City of Life and Death – Review December 15, 2009Posted by Cello in Movie Reviews.
City of Life and Death takes place in 1937, during the height of the Second Sino-Japanese War. The Japanese enter Nanking and begin to exterminate those who have chosen to stay. Some are shot, others are beheaded. The images of war, from gated prisoners being shot down like rows of dominoes to Japanese soldiers literally dancing on civilians’ graves, are every bit as powerful as the battle scenes from Saving Private Ryan. The women are escorted to the Imperial Army’s main camp. All of them are raped. Some are also executed. Those who survive the rapes and killings are sent back to the Safety Zone where they either die of their wounds or go insane. I thought shooting this in black and white was a great way to show the gritty and dark side of humanity depicted in this shocking real film.
The Japanese occupation of China is still a hard topic for most Chinese people to speak about and it’s the source of a lot of hatred towards Japanese. Lack of characters’ backgrounding gives the pic a visceral immediacy and makes the historical situation the movie’s real star. The film tells the story of several figures, both historical and fictional, including a Chinese soldier, a schoolteacher, a Japanese soldier, a foreign missionary, and John Rabe, a Nazi businessman who would ultimately save thousands of Chinese civilians. Sometimes Lu suddenly drops us in the middle of chaos unfolding so quickly there’s no way to find our bearings.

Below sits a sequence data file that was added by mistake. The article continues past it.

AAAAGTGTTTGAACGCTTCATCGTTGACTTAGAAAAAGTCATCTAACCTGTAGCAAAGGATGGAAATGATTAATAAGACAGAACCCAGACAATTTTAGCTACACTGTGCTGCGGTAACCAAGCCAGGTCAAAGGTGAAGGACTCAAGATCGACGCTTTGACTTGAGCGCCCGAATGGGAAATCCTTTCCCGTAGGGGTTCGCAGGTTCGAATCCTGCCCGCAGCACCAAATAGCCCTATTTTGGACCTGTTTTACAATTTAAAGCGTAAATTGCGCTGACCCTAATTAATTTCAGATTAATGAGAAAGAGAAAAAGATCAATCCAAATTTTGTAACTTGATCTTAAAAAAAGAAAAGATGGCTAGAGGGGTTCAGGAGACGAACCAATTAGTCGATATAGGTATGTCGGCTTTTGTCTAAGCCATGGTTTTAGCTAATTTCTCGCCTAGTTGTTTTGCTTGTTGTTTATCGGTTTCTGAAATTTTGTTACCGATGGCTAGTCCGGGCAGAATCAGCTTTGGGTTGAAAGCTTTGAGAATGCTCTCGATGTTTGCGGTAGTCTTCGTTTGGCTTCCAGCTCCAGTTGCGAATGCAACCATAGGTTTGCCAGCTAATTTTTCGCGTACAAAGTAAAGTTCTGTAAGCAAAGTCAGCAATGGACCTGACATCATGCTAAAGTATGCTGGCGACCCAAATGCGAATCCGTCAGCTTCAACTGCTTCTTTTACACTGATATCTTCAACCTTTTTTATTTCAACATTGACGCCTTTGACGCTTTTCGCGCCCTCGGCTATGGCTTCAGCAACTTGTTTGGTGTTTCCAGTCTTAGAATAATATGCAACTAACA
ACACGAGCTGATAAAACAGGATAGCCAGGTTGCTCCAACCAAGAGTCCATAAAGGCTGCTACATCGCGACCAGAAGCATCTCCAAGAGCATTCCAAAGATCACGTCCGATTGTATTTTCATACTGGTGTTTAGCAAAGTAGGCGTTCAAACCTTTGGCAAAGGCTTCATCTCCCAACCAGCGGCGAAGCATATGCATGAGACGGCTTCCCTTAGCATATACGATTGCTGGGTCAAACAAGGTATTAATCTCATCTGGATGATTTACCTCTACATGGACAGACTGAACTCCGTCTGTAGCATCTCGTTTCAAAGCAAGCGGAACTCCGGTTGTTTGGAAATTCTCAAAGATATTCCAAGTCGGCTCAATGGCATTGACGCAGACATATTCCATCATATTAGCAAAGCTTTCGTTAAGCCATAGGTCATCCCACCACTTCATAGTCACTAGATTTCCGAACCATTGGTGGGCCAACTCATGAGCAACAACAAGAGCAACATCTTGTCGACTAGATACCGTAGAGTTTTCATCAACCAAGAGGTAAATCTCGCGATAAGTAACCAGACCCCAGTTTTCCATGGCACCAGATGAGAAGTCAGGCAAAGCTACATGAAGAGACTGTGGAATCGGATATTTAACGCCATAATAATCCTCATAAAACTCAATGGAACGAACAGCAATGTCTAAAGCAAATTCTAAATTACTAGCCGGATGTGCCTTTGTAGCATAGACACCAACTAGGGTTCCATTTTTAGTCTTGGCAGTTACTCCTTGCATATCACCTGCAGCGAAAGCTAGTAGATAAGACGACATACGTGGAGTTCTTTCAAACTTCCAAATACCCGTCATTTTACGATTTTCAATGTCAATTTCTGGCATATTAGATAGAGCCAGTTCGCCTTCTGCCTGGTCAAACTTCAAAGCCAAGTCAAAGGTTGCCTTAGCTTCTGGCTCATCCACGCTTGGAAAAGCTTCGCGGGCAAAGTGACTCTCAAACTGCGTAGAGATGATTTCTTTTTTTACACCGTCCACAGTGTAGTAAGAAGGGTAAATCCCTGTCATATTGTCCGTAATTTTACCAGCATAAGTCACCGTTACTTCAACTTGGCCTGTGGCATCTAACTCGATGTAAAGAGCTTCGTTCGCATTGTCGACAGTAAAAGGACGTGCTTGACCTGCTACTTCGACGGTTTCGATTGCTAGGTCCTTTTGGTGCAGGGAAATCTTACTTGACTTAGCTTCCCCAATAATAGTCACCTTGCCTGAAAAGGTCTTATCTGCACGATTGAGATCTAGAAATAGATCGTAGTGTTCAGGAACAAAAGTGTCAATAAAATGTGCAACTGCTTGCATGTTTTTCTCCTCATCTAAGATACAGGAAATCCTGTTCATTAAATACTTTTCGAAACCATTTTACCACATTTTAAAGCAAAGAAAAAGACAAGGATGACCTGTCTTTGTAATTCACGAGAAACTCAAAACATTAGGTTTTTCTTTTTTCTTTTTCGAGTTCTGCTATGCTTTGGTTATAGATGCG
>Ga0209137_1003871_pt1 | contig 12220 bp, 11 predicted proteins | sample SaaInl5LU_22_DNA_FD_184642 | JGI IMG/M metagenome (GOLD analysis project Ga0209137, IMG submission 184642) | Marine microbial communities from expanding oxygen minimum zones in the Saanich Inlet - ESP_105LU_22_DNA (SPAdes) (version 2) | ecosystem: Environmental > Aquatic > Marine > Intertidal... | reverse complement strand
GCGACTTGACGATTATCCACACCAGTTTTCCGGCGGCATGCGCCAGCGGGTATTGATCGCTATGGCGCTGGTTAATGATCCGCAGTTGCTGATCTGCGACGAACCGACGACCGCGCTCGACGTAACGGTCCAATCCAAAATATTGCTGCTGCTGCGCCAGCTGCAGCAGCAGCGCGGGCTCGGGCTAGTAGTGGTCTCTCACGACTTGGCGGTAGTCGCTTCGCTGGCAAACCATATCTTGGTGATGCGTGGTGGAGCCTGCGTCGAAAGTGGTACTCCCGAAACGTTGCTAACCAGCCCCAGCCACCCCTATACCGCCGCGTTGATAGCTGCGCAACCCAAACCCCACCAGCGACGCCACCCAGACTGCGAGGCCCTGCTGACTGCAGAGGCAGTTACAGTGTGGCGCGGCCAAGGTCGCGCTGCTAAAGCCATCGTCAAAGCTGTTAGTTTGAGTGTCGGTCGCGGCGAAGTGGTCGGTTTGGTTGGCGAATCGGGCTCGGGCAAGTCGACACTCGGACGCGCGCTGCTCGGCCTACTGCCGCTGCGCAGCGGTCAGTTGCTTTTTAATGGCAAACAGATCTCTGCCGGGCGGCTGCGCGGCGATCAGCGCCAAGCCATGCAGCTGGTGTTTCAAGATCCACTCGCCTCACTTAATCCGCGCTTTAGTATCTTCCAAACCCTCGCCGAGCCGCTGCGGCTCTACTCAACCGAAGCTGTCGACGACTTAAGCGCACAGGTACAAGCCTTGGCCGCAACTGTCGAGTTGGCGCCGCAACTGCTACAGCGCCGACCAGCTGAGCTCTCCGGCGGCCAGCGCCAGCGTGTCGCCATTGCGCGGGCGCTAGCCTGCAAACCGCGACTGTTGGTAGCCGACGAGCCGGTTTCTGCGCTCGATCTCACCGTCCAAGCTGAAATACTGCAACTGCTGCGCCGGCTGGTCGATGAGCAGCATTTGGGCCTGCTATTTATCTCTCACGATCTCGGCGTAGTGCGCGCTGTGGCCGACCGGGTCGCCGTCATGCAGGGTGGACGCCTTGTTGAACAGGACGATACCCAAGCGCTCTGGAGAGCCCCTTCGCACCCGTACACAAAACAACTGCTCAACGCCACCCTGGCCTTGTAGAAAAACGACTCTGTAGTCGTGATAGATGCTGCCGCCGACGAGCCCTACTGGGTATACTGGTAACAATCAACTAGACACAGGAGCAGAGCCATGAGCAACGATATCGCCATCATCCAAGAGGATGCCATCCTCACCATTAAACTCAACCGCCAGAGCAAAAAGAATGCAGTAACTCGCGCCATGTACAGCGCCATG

The see-saw back and forth leads to a cumulative queasiness. The name of the game is to give the viewer a sense of the total dislocation and disorientation of war, a psychological grey zone that renders combatants and civilians caught in the crossfire. The last hour picks up momentum, especially in the final reel, which contains a startling sequence of Japanese soldiers carrying an “o-mikoshi” shrine through the eerie ghost town in mock festive celebration. City of Life and Death keeps its focus tightly on these characters and their journeys, rather than portraying at large the entire massacre.
I’d like to express my sympathy to the victims of the massacre and respect to the hard work by the film crew. City of Life and Death is an incredible examination of the hell that human beings create during war. It is at times difficult to watch, but comes with my highest recommendation. Even if the characterisation is a shade too generic, and it’s often hard to respond to savagery on this magnitude, the very fact that these events are being brought to light with such care makes this a significant film.